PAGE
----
~~~ Q:ongrcssional1Rcco d
UnitcJ State1 th
of America PROCEEDINGS AND DIBATES OF THE 94 CONGRESS, FIRST SI:S. ION
Vol. 121 WASHINGTON, TUESDAY, APRIL 15, 1975 No. 57
THE SITUATION IN SOUTHEAST
Mr. MANSFIELD. Mr. President. I nsk
unanimous coruent to have printed in
the RECORD a statement I made before
the Senate Democratic conference on
yesterday; article 12 of the Paris Accords
o! 2 years ago; remarks by Senator JoHN
L. McCLELLAN, chainnan of Committee
on Appropriations: letters from the President
addressed to the chairman of the
Senate Committee on the Judiciary and
to the Speaker of the House, and various
adml.n.lstratlon proposals which are in
!me with the President's suggest.lons ol
Thursday last, when he delivered his state
of the world address before a joint session
There being no objection, the materlal
was ordered to be prlnted 1n the RECORD,
STATEMJ!'NT OJ' SI':"NATOR Muu: MANS.I'IELD
This Oonference or the m~ the SRme Preeldent
Fon1 Is a good man, a 'decent man Hie
1ntentlone a... of the ben. He ~peaks
the nation's !\neat aentlmenta when he t"lk
ot lnterna.llona.l cooperation tn the tea.rch
for progress and pent·e. Indeed, he owes no
a.pology-thls nation OY.es no apology-to an}
o~her on th&~ score.
When that hM ~en aid, however, w~ arl'
back to where we started, We confront the
lnescapa.ble. We are race to taco once &.gain
with the .gony ot Indochina. On that sltuatlort
there are dtfTen>noes- There arc deep
dllf~rencea wtthl.rl this government, differences
which cannot bfo ~>;lOSied over wltll the
words ot ln.aplratlon or u.splratlon, They ILl'"
not so much tx-twl'en the parties as the~
e.ce dUrereoces between the bmnclles. At
long J.&at. bowever, It Is apparent that even
these are being overtaken by even u. and
are disappearing. Thanks to the Pa•l~ agTeements
or 1973, the guns an! silent In LaoS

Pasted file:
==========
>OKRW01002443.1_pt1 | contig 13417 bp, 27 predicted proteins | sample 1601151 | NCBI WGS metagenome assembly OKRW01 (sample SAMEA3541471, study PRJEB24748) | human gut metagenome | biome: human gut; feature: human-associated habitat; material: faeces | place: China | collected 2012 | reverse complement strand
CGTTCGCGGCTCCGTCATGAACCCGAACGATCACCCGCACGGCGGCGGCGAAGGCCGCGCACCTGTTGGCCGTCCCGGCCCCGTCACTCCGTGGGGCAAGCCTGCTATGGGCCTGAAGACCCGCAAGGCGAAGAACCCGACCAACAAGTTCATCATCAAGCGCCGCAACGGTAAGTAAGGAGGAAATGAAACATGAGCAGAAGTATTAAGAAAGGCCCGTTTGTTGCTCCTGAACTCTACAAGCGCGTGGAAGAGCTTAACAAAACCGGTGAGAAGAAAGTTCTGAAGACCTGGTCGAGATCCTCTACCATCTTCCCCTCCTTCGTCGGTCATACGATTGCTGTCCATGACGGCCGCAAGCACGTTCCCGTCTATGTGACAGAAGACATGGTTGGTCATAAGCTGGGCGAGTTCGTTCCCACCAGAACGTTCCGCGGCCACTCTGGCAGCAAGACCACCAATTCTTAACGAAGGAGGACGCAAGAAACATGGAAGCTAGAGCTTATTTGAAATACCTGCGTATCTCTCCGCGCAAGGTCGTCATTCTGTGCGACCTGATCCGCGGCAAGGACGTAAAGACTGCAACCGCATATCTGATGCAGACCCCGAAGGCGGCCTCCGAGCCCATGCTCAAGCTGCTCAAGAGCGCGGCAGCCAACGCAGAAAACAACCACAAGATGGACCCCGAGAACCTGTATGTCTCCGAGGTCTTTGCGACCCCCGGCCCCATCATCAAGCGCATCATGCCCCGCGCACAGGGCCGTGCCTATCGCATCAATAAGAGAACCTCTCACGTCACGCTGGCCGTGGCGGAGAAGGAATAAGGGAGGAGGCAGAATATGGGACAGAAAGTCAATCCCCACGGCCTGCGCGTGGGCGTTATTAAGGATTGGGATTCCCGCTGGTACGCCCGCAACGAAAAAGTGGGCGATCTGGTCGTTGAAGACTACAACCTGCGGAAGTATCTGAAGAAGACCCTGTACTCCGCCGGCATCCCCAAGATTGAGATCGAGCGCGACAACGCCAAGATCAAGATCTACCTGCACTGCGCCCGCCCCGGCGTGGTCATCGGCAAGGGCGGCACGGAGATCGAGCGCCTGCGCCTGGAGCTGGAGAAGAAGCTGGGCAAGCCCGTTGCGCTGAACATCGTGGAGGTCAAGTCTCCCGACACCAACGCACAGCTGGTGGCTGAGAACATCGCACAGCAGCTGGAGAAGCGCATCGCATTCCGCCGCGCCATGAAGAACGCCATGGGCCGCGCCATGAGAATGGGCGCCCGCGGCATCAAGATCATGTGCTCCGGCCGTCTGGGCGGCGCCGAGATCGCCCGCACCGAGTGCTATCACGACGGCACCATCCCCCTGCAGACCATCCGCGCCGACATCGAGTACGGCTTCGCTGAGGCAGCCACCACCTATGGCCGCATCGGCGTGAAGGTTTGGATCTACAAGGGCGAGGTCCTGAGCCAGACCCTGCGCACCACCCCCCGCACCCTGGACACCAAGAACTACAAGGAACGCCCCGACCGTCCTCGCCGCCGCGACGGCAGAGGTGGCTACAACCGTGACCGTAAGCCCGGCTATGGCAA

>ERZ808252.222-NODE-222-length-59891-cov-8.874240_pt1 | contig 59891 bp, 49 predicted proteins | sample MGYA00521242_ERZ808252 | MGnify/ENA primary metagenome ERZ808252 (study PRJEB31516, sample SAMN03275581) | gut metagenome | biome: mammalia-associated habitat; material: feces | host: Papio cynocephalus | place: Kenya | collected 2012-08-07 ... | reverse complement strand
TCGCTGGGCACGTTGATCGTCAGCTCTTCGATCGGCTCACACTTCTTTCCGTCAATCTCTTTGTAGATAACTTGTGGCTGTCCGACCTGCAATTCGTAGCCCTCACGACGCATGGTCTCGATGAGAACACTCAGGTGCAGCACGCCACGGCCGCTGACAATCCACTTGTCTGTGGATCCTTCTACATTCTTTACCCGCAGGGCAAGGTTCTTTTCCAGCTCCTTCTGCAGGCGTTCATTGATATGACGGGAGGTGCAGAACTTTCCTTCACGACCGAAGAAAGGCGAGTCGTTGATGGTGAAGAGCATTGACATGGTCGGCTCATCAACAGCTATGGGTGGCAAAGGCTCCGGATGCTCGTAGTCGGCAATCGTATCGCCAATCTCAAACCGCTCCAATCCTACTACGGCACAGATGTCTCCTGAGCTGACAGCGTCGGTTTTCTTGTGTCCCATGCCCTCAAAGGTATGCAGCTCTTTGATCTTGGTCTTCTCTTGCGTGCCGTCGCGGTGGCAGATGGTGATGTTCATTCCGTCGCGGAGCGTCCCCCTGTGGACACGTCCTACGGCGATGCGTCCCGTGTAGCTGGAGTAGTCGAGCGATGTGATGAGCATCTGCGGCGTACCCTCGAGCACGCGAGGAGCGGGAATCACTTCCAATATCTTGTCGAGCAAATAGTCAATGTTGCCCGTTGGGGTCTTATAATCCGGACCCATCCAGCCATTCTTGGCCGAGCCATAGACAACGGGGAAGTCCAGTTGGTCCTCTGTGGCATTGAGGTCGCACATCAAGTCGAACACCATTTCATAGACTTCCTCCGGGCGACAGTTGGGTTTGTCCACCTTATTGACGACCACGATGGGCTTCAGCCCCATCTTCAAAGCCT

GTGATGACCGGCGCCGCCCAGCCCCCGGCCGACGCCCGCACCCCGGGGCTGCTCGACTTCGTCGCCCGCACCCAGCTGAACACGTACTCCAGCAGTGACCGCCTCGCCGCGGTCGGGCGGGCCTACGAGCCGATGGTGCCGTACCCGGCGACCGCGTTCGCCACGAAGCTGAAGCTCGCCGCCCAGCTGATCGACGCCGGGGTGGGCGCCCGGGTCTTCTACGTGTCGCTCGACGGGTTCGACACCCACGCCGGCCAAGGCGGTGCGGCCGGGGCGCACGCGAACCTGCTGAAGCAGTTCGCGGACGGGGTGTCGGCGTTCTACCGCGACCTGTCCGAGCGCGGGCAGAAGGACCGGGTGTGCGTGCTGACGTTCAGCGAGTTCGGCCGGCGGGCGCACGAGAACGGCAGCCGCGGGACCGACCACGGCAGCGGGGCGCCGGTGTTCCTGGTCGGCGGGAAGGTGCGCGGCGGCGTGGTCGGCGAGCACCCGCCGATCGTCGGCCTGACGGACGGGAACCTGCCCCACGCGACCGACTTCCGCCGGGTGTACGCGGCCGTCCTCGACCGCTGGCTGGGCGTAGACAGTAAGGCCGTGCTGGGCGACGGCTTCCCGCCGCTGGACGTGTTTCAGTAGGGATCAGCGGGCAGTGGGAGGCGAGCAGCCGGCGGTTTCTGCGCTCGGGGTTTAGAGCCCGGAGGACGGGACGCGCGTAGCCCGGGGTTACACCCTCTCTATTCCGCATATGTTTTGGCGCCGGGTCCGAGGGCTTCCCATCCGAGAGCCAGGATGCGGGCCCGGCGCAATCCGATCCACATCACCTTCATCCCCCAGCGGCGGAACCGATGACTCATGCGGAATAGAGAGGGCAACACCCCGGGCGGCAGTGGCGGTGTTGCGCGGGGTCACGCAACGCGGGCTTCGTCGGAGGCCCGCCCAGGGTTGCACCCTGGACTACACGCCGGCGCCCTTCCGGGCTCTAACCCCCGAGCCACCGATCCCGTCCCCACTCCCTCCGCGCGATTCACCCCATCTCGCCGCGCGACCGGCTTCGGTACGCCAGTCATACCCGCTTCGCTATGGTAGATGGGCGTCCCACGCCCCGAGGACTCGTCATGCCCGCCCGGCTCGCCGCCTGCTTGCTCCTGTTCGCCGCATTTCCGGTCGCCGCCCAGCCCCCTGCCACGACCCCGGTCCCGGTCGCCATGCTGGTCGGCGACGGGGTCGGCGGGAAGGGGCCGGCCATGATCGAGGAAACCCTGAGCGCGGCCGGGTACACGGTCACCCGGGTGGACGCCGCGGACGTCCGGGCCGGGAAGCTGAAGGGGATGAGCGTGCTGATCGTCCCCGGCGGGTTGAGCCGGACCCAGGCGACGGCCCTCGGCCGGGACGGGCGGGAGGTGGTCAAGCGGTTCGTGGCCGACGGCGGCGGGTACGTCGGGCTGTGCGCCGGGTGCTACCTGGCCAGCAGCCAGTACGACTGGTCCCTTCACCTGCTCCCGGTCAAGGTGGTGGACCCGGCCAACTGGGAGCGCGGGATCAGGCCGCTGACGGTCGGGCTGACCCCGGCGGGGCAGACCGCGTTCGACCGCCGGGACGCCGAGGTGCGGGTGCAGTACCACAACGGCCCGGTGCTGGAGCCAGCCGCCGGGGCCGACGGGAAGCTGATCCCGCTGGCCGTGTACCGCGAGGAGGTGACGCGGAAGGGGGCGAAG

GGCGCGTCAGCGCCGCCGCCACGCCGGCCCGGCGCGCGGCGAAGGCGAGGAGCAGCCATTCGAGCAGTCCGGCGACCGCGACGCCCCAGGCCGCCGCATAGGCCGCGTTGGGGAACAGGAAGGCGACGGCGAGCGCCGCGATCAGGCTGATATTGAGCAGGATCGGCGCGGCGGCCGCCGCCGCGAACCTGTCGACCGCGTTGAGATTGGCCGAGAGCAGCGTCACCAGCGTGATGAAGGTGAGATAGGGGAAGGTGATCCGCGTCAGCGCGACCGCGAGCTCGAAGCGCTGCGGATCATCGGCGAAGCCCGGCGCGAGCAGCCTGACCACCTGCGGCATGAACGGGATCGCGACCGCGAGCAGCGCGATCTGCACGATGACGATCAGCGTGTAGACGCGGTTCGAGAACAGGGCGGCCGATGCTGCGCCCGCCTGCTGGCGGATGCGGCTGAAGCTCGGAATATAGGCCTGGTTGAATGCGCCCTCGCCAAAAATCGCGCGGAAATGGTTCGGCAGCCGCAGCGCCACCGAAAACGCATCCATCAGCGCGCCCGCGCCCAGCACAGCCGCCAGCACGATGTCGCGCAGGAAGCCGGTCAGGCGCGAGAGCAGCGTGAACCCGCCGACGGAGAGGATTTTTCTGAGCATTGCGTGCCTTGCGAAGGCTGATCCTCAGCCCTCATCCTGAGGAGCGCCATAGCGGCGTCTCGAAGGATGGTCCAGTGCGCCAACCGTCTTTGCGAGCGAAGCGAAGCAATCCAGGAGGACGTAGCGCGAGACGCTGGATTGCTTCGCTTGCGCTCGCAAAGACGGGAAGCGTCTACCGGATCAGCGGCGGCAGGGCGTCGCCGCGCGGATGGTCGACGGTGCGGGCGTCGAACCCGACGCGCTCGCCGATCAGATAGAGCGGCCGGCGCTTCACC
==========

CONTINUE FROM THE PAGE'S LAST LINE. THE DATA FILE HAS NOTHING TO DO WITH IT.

and what transplrea lnsi.do that amall n&tion
has ce~~..sed to stir contro;eroy or Cfllls t<' wa.r
In this nation. Voices are no longer raised
In advocacy ot the reintroduction or U.S. mlllta.
ry forces, directly or Indirectly, Into Laos
There are no longer slgnl.Ocnnt dlf!erence~
on that score.
What tra.ru~plred over thl~ past we<•kend.
moreover, haa brought us to much the aarne
point In rega.rd to cambodia. There. thank..s
to the paat Insistence ot the Congress that
our Involvement be terminated, t.here have
been no Americana directly engaged In thr
war roc aeveral yeal'!l. And thanka to the n·tu.
sa.l of thl.s Congress to vote one c~n t more
ot 110-called emergency military alu In the
past few weeka, we ha\'e brought to an end, at
laat, what was from the out.J>f!t an aimless anti
coetly Involvement. In 110 doing. I hope that
there will now come to the C&mbodlan people,
with a minimum or further blO<>d heel
and with the return of the legitimate head or
that state, Prince Slhanouk. a restoration of
orderly government and Inner peace, In rtltrospect,
the engulfment of what wa.s once tht!
most peaceful and unlll.ed people In Indochtha,
ot lhl.s small but culturally dlstln
1\Jld Independent nation. In the sprendln
flames or the VIetnamese wn.r. wM oue or the
most deplorable episodes or the great tm cth
It JJ; a reljef to know that the removnl or
the perbOnnel !rom the U.S. Ernba y In
Phnom Penh over the weekend took plact•
without untowlllll'd tncldent. I hope that
that e\ent will be seen not Man eutllnc bu
a11 the ll.rat etep In a new beclnnlng of what
should have been from the onset and ce.n
still be a coMtructlve r~latlonahlp In peaet'
between the people ot Cambodia and the people
ot the UnHe\bout